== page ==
Publicado: Vie, Noviembre 30, 2018
Salud | Por Gertrudes Rodriquez

Scientist hints at another gene-edited baby

Scientist hints at another gene-edited baby

He defended his work, saying he feels "proud" to have used gene-editing techniques to make the twin girls HIV resistant.

He said there was "another potential pregnancy" involving a second couple but when questioned further, he said it was a chemical pregnancy - a term referring to an early miscarriage.

It was unclear whether the pregnancy had ended or not.

He said he had funded the experiment himself and confirmed his university had not been aware of it. He said he had submitted his research to a scientific journal for review and had not expected to be presenting it at this conference.

He also thanked his university, the Southern University of Science and Technology in China, but noted that they were "unaware of the study's conduct".

He, a former Stanford University postdoctoral fellow who is based at China's Southern University of Science and Technology, said that his team first worked on mice and monkey embryos using a cutting-edge gene-editing technology known as CRISPR to disable a gene that allows the HIV virus to penetrate cells.

He argued in his conference talk that the editing he did on the embryos of the newborn twin girls and on the third embryo-which, if successful, would confer resistance to HIV infection-is akin to a vaccine, the AP reports.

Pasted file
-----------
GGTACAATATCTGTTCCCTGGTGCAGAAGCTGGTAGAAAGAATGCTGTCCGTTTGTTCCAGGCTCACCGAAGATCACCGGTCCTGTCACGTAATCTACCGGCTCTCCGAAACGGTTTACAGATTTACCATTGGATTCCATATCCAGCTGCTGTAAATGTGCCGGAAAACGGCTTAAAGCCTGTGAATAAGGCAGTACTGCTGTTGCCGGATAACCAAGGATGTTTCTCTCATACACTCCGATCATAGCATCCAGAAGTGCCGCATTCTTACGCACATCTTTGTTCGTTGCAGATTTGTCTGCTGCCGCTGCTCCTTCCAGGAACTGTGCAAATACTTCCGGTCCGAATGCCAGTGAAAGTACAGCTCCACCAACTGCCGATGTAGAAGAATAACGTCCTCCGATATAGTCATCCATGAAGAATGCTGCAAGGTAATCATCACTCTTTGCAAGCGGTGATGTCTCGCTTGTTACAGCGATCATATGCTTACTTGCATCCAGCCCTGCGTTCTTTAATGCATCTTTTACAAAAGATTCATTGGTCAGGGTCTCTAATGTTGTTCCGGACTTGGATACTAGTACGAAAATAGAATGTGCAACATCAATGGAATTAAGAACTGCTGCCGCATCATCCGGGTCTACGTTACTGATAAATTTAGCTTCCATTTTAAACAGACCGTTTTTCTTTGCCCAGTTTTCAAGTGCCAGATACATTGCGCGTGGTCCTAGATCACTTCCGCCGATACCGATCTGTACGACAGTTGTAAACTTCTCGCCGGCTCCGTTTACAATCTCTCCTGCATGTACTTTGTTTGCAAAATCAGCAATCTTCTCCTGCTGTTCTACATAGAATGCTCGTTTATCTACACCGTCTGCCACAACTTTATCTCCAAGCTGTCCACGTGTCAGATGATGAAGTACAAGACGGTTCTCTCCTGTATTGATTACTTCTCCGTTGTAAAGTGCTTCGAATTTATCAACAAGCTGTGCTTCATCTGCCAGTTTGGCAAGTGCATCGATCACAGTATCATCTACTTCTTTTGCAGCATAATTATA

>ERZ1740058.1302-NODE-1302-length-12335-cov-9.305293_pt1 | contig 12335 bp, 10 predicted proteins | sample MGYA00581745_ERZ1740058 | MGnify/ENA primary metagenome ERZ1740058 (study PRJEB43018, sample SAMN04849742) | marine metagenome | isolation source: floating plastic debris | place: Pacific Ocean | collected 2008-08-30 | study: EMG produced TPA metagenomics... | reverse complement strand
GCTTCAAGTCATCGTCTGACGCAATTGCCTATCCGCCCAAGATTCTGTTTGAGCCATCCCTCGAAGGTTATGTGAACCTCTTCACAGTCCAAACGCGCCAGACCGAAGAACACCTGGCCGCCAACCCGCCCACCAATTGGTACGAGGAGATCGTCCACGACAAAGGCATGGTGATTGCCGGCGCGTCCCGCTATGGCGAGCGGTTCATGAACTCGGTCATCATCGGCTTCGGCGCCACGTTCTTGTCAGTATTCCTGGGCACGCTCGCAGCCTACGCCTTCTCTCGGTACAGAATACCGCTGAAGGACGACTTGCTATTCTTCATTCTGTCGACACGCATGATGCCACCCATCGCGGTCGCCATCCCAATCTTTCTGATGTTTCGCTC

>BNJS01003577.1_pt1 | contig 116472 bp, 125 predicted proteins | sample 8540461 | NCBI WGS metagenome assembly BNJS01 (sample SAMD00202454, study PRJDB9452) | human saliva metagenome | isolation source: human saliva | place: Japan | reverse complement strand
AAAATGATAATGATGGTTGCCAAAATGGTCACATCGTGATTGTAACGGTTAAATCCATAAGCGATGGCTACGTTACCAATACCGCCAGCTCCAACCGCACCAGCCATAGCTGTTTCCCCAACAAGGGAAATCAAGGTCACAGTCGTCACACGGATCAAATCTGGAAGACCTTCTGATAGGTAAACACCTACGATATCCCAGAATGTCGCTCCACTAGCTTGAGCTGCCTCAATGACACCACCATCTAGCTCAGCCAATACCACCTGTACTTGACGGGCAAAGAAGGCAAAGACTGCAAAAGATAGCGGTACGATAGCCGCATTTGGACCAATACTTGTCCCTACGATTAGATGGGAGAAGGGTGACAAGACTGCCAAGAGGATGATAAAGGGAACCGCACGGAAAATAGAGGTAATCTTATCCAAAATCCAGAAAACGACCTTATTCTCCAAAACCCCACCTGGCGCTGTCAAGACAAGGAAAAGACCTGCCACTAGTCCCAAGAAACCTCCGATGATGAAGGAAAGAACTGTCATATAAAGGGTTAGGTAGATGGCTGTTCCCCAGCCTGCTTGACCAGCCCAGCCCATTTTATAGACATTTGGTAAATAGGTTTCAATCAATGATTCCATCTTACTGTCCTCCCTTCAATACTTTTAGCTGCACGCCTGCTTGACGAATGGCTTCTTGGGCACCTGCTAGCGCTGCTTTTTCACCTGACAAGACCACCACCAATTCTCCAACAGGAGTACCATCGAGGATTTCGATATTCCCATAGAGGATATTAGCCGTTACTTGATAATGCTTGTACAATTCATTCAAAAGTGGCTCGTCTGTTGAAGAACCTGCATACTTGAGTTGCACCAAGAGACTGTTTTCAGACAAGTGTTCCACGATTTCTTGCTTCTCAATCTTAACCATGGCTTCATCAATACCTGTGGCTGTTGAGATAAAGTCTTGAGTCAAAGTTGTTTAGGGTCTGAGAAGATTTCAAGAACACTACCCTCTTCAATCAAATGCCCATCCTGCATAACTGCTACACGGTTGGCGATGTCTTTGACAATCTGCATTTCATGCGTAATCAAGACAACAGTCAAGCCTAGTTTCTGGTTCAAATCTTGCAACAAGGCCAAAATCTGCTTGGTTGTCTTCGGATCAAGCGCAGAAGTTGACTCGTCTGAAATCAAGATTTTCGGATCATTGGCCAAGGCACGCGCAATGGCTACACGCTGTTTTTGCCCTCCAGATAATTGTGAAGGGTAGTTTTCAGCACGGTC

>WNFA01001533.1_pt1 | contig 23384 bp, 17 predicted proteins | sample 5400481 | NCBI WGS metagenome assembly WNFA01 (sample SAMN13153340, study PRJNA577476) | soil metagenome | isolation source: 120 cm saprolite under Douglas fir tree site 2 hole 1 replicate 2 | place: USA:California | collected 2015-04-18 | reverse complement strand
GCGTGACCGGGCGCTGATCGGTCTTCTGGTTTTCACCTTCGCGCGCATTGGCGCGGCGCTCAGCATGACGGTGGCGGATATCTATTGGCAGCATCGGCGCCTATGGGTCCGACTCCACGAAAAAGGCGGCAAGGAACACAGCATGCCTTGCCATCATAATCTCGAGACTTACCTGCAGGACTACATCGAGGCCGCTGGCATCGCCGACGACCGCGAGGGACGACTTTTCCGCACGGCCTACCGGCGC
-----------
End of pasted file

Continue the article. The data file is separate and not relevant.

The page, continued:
The organisers of a conference where a Chinese scientist claimed to have edited the genes of twin babies condemned the work today, calling it "deeply disturbing" and "irresponsible".

Conference moderator Robin Lovell-Badge said He's trial was a "backward step" for the science industry, but described the babies' birth as "momentous" nonetheless.

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The union said the scientific and technological circles of China would, as always, stick to scientific and academic ethics and related worldwide rules, and promote social development and human progress through innovative scientific research.

Xu said the ministry is firmly against the research, noting that clinical procedures of gene-editing on human embryos for reproduction purposes are explicitly banned in China.

"The Pandora's Box has been opened, but we may still have a chance to close it before it is irreparable", the statement read.

"He didn't answer properly most of the questions". It does not mention that such an experiment has never been done before.

He's claim would "be considered irresponsible", Baltimore said.

Dr Daley said that just because the first case may have been a mis-step, this "should in no way, I think, lead us to stick our heads in the sand and not consider the very, very positive aspects that could come forth by a more responsible pathway".

According to an Associated Press report, He Jiankui said the father had the disease and the mother did not. He said he would monitor the two newborns for the next 18 years and hoped they would support continued monitoring thereafter.

He added that his research involved 7 couples, and that another woman may be carrying a gene-edited baby.

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